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Monday, 19 October 2015
Page: 11691

Mr CONROY (Charlton) (12:25): I rise to speak on this motion with regret and sadness that yet again the coalition are politicising Defence. They cannot help themselves. I do submit that the member for Solomon is a repeat offender in this affair of politicising Defence. We saw the now member for Canning trying to do that during his by-election, and that was most unfortunate. I do not question the commitment to the Australian Defence Force of anyone in the House of Representatives or in the Senate, but yet again we hear it. Unfortunately, it is based on a house of sand. The facts do not support their criticisms of Labor in power in terms of supporting ADF capabilities. In fact, despite all the trumpet-blowing on the other side, the coalition governments have been very poor managers of capability acquisitions. You only have to look at history, you only have to look at ANAO reports and you only have to look at DMO statistics to see it. That is the truth. Of the top 30 acquisition projects as listed in the DMO Major Projects Report, 87 per cent of the schedule slippage in those platforms occurred in projects approved by coalition governments—87 per cent, which is a cumulative 81 years of deferred capability for those platforms, occurring in projects approved by the coalition government.

The coalition have been awful procurement managers. Unfortunately, it is the ADF who suffer, because these capabilities have been deferred by 81 years. I could give you example after example, and, luckily, I have three minutes to do so. Of the 10 projects that are on the Projects of Concern list administered by the Department of Defence, all 10 were approved by coalition governments. They were approved by coalition governments in such a way that doomed them to delays in capability and doomed them to cost overruns. The poster child of this poor policymaking is the Seasprite. It was approved by the John Howard government in 1997 at a cost of $1.4 billion. Ultimately, it had to be scrapped because the program was based on trying to implant 2000 avionic systems on 1960s platforms and marry them with a missile system completely foreign to that platform. It is an acquisition that was doomed from the start, and it took a Labor government to realise that and say that $1.4 billion had been spent and enough was enough.

The Wedgetail project is another example where the Howard government signed up to a project for which the specifications detailed—as the Department of Defence freely admit—broke the laws of physics. That project was delivered 6½ years late. The project was delivered, and the Wedgetail is a fine platform, but it is not the platform that was signed up for, and it was 6½ years late. The FFG upgrade is another example where the specifications signed off by the Howard government exceeded the laws of physics. It was only a Labor government—which got the contractors, DMO and Navy talking—that were able to resolve the problems, because ultimately it is Labor governments that are serious about Defence reform and serious about delivering those capabilities. I am glad that the previous speaker talked about the Hawkei project. It is a great project, and I am glad that the coalition government came on board, finally, on this project, but it was a Labor government and Minister Combet who stood up to entrenched interests that wanted the army to accept the US JLTV platform and not give the local option a serious go. Labor made sure that Thales at Bendigo had a serious go at bidding for it. They won, and that is great news. I stand by Labor's record on Defence reform, on reforming the DMO, and on instituting the projects of concern process. All of these things have fundamentally improved Defence acquisition and sustainment in this country.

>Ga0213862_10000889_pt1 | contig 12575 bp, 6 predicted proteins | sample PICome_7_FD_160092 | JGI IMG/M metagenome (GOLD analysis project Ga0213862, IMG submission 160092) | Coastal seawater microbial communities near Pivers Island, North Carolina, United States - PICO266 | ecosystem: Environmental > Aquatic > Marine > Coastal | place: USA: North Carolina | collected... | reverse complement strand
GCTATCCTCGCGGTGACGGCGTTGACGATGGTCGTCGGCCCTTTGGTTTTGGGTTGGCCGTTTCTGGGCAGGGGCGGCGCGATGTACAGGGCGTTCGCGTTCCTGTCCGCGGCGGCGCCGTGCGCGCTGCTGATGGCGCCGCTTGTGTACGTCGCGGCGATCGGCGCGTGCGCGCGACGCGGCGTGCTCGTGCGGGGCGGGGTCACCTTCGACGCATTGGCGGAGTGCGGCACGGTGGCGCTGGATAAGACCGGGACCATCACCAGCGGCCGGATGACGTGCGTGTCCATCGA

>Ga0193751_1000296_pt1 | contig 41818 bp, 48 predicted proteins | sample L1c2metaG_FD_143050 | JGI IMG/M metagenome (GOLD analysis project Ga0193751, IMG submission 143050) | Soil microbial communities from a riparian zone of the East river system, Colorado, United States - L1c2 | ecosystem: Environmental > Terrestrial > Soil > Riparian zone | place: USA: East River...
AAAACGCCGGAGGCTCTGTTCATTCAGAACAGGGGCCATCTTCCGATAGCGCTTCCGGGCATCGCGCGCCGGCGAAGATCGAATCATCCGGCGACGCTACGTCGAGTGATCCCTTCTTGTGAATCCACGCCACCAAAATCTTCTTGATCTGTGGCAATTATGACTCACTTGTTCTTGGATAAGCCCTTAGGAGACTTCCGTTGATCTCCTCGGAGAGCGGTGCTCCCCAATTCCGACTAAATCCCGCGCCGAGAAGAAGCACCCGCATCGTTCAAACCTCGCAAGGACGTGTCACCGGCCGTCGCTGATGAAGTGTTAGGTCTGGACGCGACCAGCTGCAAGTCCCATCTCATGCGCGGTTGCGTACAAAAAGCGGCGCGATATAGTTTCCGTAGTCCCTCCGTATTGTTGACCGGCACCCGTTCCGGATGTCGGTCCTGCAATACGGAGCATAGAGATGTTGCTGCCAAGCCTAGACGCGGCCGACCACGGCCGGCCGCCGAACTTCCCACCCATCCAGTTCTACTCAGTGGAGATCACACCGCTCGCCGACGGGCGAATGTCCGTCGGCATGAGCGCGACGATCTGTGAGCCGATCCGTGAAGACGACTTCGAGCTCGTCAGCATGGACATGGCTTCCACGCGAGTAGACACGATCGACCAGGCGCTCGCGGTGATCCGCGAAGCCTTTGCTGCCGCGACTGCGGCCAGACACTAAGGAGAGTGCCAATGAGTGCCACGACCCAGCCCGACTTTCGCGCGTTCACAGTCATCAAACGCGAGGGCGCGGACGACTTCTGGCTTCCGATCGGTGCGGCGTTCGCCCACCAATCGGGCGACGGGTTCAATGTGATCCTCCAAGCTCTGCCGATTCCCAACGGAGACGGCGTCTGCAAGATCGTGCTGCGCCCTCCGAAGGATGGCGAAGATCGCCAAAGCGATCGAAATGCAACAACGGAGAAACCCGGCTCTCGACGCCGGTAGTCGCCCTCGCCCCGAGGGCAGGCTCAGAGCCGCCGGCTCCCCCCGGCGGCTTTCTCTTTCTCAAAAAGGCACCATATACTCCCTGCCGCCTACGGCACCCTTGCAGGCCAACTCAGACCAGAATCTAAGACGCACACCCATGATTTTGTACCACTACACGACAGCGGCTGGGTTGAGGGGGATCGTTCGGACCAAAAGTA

In the time remaining, I just want to refute some claims made by the previous speaker. We did start work on the Future Submarine project. We spent over $200 million de-risking the project, investing in the early planning work necessary to make sure that the platform can be delivered. On the shipbuilding valley of death, the coalition government did nothing in two years. They have finally been dragged, kicking and screaming, to the table. We had a plan in 2013 that would have solved the problem. We awarded major AWD module contracts to BAE Systems in Williamstown and Forgacs in the Hunter Valley, which were delivering work courtesy of a Labor government. I do not diminish the commitment of the coalition members to the ADF; I just wish they would spend less time politicising this issue and more time supporting the troops.